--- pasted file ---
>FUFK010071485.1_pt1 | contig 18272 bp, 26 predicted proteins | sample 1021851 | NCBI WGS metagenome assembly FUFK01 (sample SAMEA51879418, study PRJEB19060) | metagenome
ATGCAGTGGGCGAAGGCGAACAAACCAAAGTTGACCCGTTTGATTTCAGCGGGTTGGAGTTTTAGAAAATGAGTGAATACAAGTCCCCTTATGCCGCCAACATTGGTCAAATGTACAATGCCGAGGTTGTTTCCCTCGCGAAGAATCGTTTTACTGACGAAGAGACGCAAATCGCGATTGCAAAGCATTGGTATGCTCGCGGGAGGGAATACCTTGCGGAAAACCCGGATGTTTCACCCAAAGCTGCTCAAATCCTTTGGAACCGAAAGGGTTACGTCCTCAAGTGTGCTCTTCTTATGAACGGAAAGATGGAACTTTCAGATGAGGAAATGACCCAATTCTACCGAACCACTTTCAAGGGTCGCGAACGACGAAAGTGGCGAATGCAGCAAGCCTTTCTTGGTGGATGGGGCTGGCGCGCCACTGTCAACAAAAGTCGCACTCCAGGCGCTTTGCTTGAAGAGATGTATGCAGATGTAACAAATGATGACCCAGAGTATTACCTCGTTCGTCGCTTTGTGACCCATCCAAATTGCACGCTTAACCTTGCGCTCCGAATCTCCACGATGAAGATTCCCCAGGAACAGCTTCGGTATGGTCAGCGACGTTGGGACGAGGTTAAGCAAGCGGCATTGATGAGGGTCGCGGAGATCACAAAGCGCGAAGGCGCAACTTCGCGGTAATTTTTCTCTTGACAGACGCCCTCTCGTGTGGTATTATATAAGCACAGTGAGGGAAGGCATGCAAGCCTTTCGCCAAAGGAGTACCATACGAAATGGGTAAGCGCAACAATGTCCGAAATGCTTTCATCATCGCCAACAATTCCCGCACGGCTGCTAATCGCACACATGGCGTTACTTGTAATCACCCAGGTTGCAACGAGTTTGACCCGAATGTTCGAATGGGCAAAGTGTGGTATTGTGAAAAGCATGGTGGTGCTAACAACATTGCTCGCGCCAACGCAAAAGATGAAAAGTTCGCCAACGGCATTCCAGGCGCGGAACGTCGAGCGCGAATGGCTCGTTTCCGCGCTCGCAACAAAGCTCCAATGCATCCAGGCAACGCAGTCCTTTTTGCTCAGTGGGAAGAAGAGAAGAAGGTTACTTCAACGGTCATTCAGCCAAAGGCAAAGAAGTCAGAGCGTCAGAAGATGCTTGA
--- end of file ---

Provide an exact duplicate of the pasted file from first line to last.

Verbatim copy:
>FUFK010071485.1_pt1 | contig 18272 bp, 26 predicted proteins | sample 1021851 | NCBI WGS metagenome assembly FUFK01 (sample SAMEA51879418, study PRJEB19060) | metagenome
ATGCAGTGGGCGAAGGCGAACAAACCAAAGTTGACCCGTTTGATTTCAGCGGGTTGGAGTTTTAGAAAATGAGTGAATACAAGTCCCCTTATGCCGCCAACATTGGTCAAATGTACAATGCCGAGGTTGTTTCCCTCGCGAAGAATCGTTTTACTGACGAAGAGACGCAAATCGCGATTGCAAAGCATTGGTATGCTCGCGGGAGGGAATACCTTGCGGAAAACCCGGATGTTTCACCCAAAGCTGCTCAAATCCTTTGGAACCGAAAGGGTTACGTCCTCAAGTGTGCTCTTCTTATGAACGGAAAGATGGAACTTTCAGATGAGGAAATGACCCAATTCTACCGAACCACTTTCAAGGGTCGCGAACGACGAAAGTGGCGAATGCAGCAAGCCTTTCTTGGTGGATGGGGCTGGCGCGCCACTGTCAACAAAAGTCGCACTCCAGGCGCTTTGCTTGAAGAGATGTATGCAGATGTAACAAATGATGACCCAGAGTATTACCTCGTTCGTCGCTTTGTGACCCATCCAAATTGCACGCTTAACCTTGCGCTCCGAATCTCCACGATGAAGATTCCCCAGGAACAGCTTCGGTATGGTCAGCGACGTTGGGACGAGGTTAAGCAAGCGGCATTGATGAGGGTCGCGGAGATCACAAAGCGCGAAGGCGCAACTTCGCGGTAATTTTTCTCTTGACAGACGCCCTCTCGTGTGGTATTATATAAGCACAGTGAGGGAAGGCATGCAAGCCTTTCGCCAAAGGAGTACCATACGAAATGGGTAAGCGCAACAATGTCCGAAATGCTTTCATCATCGCCAACAATTCCCGCACGGCTGCTAATCGCACACATGGCGTTACTTGTAATCACCCAGGTTGCAACGAGTTTGACCCGAATGTTCGAATGGGCAAAGTGTGGTATTGTGAAAAGCATGGTGGTGCTAACAACATTGCTCGCGCCAACGCAAAAGATGAAAAGTTCGCCAACGGCATTCCAGGCGCGGAACGTCGAGCGCGAATGGCTCGTTTCCGCGCTCGCAACAAAGCTCCAATGCATCCAGGCAACGCAGTCCTTTTTGCTCAGTGGGAAGAAGAGAAGAAGGTTACTTCAACGGTCATTCAGCCAAAGGCAAAGAAGTCAGAGCGTCAGAAGATGCTTGA